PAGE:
Monday 28 April 2014

Time for a Break

I will be taking a break from my three weekly blogs, The Overnight Bestseller, Open Investigations, and Behind the Walls of Nightmare so I can focus on completing the first novel  in my new Canadian crime series.

Thanks to all of you who continue to follow my blogs. I expect to be back at the end of August with an update on the new series.

I will continue to post reviews as part of the Tribute Books blog tour. Next week's review on The Overnight Bestseller will feature Dianne Ascroft's Dancing Shadows, Tramping Hooves.

In the meantime, I will remain active on Facebook and Twitter.

Have a great summer, everyone!

Monday 21 April 2014

Now Playing at a Theatre Near You

With The Walking Dead consigned to zombie land until next season, you may be looking for a good horror or science fiction movie to watch. Here are some current offerings which may interest you. (I haven't seen any of these so their inclusion in this blog post is not intended as a recommendation.)

One movie that looks pretty scary from the trailer is Oculus, from the creators of Paranormal Activity. The movie is based on the premise that a malevolent supernatural force inhabiting an antique mirror leads to the death of its owners. Mirrors are always an intriguing feature of horror movies in terms of what lies behind the surface of the glass, so you might want to give this movie a look.

The science fiction movie Transcendence starring Johnny Depp plays on the theme of man's quest for immortality and endless knowledge as a plan to create a super intelligence goes badly astray.

And, finally, if you're a fan of the Godzilla movies, a new restoration of the original 1956 Japanese classic is now airing at movie theatres. It is directed by IshirĂ´ Honda, with special effects by the legendary Eiji Tsuburaya, and it has a much darker and more menacing tone than its sequels, imitations, and takeoffs.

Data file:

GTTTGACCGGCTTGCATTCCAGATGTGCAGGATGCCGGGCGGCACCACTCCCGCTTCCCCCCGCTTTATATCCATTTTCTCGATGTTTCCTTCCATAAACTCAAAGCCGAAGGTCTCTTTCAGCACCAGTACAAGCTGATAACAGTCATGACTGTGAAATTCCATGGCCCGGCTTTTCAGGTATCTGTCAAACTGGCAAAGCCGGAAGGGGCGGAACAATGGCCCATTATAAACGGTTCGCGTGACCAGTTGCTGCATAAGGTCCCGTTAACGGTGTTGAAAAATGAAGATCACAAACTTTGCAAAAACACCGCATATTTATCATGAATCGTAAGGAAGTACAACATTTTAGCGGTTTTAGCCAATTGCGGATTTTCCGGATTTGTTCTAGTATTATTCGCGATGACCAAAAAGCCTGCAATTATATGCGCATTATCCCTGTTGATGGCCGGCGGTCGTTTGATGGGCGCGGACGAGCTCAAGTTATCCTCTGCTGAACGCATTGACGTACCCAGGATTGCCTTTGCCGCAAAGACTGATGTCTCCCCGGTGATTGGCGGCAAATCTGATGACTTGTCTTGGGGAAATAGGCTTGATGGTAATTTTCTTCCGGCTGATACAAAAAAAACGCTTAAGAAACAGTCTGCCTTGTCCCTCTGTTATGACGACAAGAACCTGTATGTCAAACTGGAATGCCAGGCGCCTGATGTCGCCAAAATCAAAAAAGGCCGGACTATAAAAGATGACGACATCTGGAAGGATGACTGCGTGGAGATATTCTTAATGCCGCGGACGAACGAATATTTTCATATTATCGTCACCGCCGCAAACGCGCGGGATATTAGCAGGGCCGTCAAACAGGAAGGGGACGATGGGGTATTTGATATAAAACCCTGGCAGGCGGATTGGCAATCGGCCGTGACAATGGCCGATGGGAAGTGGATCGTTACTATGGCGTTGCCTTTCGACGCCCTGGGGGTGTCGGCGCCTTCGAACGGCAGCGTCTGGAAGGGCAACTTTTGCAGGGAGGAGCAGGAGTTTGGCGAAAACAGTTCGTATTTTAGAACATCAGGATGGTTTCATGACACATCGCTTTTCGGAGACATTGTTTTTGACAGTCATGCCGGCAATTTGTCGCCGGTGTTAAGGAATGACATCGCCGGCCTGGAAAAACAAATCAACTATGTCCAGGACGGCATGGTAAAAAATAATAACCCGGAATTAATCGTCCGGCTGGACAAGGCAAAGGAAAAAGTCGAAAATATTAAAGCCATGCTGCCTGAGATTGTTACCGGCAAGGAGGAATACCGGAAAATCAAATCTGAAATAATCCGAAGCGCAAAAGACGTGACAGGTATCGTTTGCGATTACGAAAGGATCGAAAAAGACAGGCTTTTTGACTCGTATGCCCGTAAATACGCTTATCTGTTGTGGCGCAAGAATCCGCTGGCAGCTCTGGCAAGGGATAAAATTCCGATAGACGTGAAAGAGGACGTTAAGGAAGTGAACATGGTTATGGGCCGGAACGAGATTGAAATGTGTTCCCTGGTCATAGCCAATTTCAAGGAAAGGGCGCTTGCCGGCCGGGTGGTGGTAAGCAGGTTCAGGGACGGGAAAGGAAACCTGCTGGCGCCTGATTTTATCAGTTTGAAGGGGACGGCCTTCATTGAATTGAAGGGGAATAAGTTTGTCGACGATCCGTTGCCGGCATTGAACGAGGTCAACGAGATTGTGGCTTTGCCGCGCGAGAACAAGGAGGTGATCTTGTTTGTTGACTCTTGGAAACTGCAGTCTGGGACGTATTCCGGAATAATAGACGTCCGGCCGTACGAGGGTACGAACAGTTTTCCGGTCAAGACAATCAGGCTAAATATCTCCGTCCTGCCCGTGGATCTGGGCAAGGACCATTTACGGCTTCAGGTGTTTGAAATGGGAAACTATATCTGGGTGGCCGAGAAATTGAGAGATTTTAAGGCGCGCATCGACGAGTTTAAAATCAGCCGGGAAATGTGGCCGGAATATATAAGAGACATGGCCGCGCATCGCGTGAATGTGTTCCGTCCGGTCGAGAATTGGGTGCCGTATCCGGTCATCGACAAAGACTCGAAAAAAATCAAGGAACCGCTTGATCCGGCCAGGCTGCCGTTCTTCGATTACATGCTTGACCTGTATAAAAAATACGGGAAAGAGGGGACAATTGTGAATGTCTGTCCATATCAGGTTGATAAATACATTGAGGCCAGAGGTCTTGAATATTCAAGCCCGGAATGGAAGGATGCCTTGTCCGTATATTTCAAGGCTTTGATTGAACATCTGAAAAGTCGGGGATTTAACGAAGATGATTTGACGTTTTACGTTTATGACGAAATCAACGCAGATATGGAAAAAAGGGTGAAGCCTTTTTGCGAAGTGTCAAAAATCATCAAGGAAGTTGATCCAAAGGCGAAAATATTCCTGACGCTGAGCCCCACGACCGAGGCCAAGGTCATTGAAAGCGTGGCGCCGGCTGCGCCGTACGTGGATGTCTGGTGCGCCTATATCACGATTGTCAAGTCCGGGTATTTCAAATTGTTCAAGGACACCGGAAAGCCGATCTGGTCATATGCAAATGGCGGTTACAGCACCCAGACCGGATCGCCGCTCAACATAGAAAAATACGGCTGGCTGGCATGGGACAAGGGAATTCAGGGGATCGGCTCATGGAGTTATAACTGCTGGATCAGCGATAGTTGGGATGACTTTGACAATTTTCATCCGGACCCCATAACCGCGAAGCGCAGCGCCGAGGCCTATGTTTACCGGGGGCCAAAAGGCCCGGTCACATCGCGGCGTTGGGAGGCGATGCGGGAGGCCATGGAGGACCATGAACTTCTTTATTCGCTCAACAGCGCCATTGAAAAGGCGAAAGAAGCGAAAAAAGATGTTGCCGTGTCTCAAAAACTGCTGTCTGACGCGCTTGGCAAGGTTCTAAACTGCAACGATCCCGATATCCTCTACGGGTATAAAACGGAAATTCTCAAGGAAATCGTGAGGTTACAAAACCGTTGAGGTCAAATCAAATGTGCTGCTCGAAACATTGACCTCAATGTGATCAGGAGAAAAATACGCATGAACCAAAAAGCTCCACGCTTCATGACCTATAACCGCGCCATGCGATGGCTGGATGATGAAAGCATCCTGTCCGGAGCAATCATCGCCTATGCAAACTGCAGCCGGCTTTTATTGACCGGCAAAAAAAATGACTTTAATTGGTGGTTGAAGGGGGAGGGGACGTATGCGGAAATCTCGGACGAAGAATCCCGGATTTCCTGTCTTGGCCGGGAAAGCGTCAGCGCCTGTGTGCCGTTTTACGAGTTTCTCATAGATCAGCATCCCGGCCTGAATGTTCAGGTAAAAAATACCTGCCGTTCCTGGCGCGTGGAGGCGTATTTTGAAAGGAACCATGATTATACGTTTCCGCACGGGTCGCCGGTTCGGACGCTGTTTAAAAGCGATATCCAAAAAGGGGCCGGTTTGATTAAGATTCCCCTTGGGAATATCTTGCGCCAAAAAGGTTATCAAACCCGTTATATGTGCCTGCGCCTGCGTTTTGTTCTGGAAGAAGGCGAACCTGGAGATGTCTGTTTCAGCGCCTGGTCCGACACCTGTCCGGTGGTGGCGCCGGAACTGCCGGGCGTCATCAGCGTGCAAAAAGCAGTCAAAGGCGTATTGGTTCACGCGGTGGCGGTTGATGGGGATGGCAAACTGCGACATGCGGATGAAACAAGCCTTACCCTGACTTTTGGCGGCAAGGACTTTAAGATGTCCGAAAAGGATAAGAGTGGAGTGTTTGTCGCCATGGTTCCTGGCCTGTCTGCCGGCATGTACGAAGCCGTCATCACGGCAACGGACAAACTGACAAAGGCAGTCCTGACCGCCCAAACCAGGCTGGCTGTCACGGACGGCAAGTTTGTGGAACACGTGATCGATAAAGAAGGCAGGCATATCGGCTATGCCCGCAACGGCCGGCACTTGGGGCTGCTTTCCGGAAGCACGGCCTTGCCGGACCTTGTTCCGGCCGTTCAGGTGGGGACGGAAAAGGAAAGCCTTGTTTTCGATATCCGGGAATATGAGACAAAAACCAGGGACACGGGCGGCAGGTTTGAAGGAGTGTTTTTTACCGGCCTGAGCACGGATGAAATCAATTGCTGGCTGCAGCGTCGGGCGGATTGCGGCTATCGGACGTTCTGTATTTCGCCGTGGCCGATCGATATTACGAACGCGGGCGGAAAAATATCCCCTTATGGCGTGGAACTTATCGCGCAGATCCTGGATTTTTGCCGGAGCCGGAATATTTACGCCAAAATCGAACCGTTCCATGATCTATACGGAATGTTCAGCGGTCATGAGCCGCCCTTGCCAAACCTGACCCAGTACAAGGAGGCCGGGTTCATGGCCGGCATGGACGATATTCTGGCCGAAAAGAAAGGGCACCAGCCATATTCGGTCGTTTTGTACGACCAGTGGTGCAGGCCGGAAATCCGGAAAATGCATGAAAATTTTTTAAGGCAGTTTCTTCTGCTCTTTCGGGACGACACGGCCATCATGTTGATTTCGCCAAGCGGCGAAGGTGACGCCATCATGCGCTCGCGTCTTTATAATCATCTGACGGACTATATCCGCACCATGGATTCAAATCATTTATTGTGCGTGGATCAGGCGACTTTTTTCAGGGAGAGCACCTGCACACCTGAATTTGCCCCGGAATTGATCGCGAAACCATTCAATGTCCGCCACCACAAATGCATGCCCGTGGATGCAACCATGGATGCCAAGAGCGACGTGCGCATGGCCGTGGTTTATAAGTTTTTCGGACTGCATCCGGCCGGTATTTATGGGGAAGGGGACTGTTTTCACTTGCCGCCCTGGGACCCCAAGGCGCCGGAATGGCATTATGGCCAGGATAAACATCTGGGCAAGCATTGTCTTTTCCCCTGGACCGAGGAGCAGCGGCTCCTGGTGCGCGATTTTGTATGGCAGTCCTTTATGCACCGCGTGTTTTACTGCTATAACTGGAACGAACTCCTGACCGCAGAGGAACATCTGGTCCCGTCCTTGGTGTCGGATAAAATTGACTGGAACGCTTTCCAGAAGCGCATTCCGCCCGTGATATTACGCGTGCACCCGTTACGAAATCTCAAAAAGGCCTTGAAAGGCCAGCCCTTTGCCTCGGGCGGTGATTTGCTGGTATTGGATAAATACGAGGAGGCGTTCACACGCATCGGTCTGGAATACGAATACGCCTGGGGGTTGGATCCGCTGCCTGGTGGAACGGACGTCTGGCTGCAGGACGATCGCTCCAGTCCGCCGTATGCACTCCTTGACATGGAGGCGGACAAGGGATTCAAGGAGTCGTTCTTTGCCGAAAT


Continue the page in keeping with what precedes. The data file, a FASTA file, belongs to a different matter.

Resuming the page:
Happy viewing. . .

Monday 14 April 2014

A Book that Almost Didn't Get Written

First Edition Cover courtesy Wikipedia
The Guardian has an interesting article on the genesis of Stephen King's first novel, Carrie, on the 40th anniversary of its publication. King talks about the confluence of ideas that made him start writing the novel back in the day when he was still working in a laundry. Of particular interest is the fact that King discarded the opening pages of the novel in frustration and decided not to go any further with it. It was King's wife Tabitha who rescued the pages from the wastebasket, read them, and urged her husband to continue telling the story.

The article also has a section detailing how other horror writers think the novel has influenced the horror genre.

Novelist and Guardian writer James Smythe comments:

One of the primary joys of Carrie for me – once I get past the astonishing jealousy that it was King's debut published novel, and that he was only 26 when it was published – is the structure. It was the first thing I can remember reading that showed me that a novel didn't simply have to be a linear single narrative. It uses so many different voices and ways of delivering the story that it's almost giddying; and it's astonishing assured and neat to boot.

To view the article, please click here.

Monday 7 April 2014

Book Review of The Terminals by Michael F. Stewart

Behind the Walls of Nightmare is pleased to participate in another Tribute Books blog tour as we welcome Michael F. Stewart, author of The Terminals (Episode 1: Spark).

             The Terminals: Book Summary 

Sometimes the dead don’t want to talk.
You need Terminals to make them.

Terminals solve crimes in this realm by investigating them in the next.